Globalization and Language
Globalization is the process of something becoming global, being transformed from a local or regional phenomena into a global one. With globalization, there is a movement of people coming together, unifying into a single society and functioning together. This process is not only an economic one, but also affects the technologies, politics, and cultures of the entire world. It is facilitated by the media of communications. Through radio and satellite information, we can reach the entire globe almost instantly; important events, or those deemed important by the people controlling the media, are broadcast around the world. This rapid flow of information around the earth is the globalization of knowledge, which is generally a good thing. However, with globalization there is the fear of homogenization when it comes to local cultures and customs. With popular culture being broadcast everywhere and imitated, the entire world is slowly starting to look, sound, smell, and even taste the same, no matter where you travel. This effect of globalization is commonly seen as a negative consequence of the modern world.
Since the sharing of information is an integral part of globalization, the language or languages this information is transmitted in is fundamental to the process. Currently, experts believe there are around 6,500 languages in use today. Out of those, however, only 11 languages account for more than half of what the world’s population speaks daily. Those languages include Mandarin Chinese, Spanish, Hindi, French, Bengali, Portuguese, Russian, German, Japanese, Arabic, and English. On the flip side, it is believed that more than half of the world’s languages have fewer than 5,000 people currently speaking it, and on average one language is lost every two weeks. Since language is one of the major signifiers and connecting factors of a culture, it can be inferred by just looking at these statistics that so many languages being lost and barely used is an indicator of the loss of those cultures as well.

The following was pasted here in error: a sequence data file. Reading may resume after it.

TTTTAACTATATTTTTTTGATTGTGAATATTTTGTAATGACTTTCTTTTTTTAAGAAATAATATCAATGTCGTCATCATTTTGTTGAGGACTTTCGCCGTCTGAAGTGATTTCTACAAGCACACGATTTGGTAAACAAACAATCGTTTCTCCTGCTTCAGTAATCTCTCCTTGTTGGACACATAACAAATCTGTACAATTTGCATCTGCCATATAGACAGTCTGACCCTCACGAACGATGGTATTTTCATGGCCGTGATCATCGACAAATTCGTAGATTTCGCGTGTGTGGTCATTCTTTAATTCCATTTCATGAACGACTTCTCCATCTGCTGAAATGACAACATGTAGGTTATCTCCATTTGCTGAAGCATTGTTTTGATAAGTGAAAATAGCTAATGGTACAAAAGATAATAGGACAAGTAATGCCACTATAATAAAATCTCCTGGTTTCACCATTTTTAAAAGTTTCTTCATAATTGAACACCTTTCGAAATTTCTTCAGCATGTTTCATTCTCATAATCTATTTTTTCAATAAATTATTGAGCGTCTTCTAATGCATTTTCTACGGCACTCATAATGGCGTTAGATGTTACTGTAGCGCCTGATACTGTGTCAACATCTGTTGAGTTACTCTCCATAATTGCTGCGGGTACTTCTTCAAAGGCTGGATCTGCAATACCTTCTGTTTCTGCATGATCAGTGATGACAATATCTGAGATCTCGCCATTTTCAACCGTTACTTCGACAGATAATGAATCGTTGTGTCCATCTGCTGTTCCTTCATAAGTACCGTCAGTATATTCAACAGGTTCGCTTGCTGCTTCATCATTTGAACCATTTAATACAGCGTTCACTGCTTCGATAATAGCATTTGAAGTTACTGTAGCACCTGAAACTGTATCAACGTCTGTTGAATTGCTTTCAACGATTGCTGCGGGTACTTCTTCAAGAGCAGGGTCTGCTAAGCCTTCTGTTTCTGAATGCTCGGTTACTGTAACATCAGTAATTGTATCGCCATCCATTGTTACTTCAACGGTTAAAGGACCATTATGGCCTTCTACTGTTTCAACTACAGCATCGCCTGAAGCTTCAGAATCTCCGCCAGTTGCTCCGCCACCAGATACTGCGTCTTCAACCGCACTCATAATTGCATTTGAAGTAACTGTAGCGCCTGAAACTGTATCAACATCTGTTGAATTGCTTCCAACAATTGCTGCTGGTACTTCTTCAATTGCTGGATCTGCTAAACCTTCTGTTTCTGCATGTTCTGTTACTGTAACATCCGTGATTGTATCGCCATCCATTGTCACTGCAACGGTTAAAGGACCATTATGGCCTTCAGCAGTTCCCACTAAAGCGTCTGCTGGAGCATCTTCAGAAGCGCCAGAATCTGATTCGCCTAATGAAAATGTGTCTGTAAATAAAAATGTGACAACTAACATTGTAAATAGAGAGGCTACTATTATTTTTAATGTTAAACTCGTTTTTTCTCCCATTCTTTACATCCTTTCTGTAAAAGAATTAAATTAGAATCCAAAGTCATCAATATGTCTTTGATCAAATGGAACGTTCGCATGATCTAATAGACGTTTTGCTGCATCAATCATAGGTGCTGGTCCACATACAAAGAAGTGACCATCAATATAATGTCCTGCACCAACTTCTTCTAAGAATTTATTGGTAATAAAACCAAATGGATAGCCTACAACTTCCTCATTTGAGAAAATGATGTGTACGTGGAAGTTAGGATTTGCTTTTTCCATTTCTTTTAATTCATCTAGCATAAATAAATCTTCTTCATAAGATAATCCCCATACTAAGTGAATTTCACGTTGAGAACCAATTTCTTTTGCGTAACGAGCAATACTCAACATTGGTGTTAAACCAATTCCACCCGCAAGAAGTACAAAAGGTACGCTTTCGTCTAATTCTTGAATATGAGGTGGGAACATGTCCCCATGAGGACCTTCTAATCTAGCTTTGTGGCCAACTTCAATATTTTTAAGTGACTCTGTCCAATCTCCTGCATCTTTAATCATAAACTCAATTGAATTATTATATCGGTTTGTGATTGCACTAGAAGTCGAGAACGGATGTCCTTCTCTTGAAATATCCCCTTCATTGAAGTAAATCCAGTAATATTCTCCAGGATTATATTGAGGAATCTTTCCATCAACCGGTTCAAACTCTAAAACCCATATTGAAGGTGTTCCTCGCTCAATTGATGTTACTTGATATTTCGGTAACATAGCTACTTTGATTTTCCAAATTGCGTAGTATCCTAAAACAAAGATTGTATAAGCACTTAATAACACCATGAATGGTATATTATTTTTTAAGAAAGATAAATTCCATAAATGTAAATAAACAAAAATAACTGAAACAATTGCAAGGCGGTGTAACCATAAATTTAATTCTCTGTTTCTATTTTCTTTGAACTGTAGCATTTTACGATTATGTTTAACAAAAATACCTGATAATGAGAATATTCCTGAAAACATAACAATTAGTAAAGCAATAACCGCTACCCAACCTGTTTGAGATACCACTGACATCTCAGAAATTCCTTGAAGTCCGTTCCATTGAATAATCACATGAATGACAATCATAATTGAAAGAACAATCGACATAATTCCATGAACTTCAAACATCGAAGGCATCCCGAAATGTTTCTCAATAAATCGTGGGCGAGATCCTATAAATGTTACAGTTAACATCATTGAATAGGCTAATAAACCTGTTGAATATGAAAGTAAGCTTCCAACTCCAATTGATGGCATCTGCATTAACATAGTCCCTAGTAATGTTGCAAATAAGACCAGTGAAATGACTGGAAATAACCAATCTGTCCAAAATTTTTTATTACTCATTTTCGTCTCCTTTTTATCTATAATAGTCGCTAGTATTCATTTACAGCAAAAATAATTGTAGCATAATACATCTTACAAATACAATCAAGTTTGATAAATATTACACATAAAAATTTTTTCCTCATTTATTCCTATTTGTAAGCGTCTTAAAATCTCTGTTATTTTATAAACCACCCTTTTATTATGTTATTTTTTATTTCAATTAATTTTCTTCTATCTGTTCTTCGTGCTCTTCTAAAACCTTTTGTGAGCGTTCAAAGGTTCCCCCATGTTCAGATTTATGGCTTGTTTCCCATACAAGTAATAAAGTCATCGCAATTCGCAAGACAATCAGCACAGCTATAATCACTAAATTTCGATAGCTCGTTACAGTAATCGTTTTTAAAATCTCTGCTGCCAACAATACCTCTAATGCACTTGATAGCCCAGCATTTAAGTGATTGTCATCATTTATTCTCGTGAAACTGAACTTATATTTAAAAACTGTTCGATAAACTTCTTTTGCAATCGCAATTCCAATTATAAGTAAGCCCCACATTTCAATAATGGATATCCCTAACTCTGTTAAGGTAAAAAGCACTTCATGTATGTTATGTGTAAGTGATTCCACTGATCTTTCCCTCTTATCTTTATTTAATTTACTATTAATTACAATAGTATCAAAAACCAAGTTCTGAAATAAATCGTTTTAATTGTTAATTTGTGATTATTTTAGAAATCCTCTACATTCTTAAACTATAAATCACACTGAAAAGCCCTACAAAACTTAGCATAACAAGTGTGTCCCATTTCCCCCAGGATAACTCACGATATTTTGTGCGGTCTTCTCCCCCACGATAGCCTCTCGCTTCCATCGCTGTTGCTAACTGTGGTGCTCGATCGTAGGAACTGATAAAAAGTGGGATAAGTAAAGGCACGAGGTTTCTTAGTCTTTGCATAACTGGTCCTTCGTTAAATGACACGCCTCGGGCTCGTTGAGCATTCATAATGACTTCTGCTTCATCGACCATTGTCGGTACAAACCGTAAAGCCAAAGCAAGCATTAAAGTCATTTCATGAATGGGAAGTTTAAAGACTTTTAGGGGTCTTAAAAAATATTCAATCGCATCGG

It is easy to see that with globalization, imported cultures can push out the indigenous ones- wiping out the smaller cultures and languages while homogenizing the local linguistic varieties. A good example of this is Canada. When the area was first colonized in the early 1600s, there were over 60 active languages being spoken. Now however, apart from the domination of English and French, only one native language has succeeded somewhat in staying alive: Inuktitut, spoken in the Northern regions of Canada by approximately 35,000 Inuits. Extreme examples such as this, however, are due to a very forced kind of globalization whereby the new culture has taken over and, in many cases, purposely wiped out the native customs. Left to its own devices, though, similar results will occur, just over a longer period of time.
There is evidence, on the other hand, that this theory of linguistic homogenization may not be the case. Recently, steps have been taken to help preserve those minority languages that are at risk of being lost like so many already have. The European Charter for Regional or Minority Languages (ECRML), for example, is a treaty adopted in 1992 under the Council of Europe to protect and promote historical regional and minority languages in Europe, applying only to those languages traditionally used by the nationals of the specific country, thereby excluding languages used by recent immigrants. These protected languages cannot be merely local dialects of the official or majority languages, though, and must either have a territorial basis, traditionally spoken by populations of regions within the State, or be used by linguistic minorities within the State as a whole, thus including languages such as Yiddish and Romani which are used over a large geographic area including multiple countries. The treaty sets out a number of specific measures to promote minority languages...
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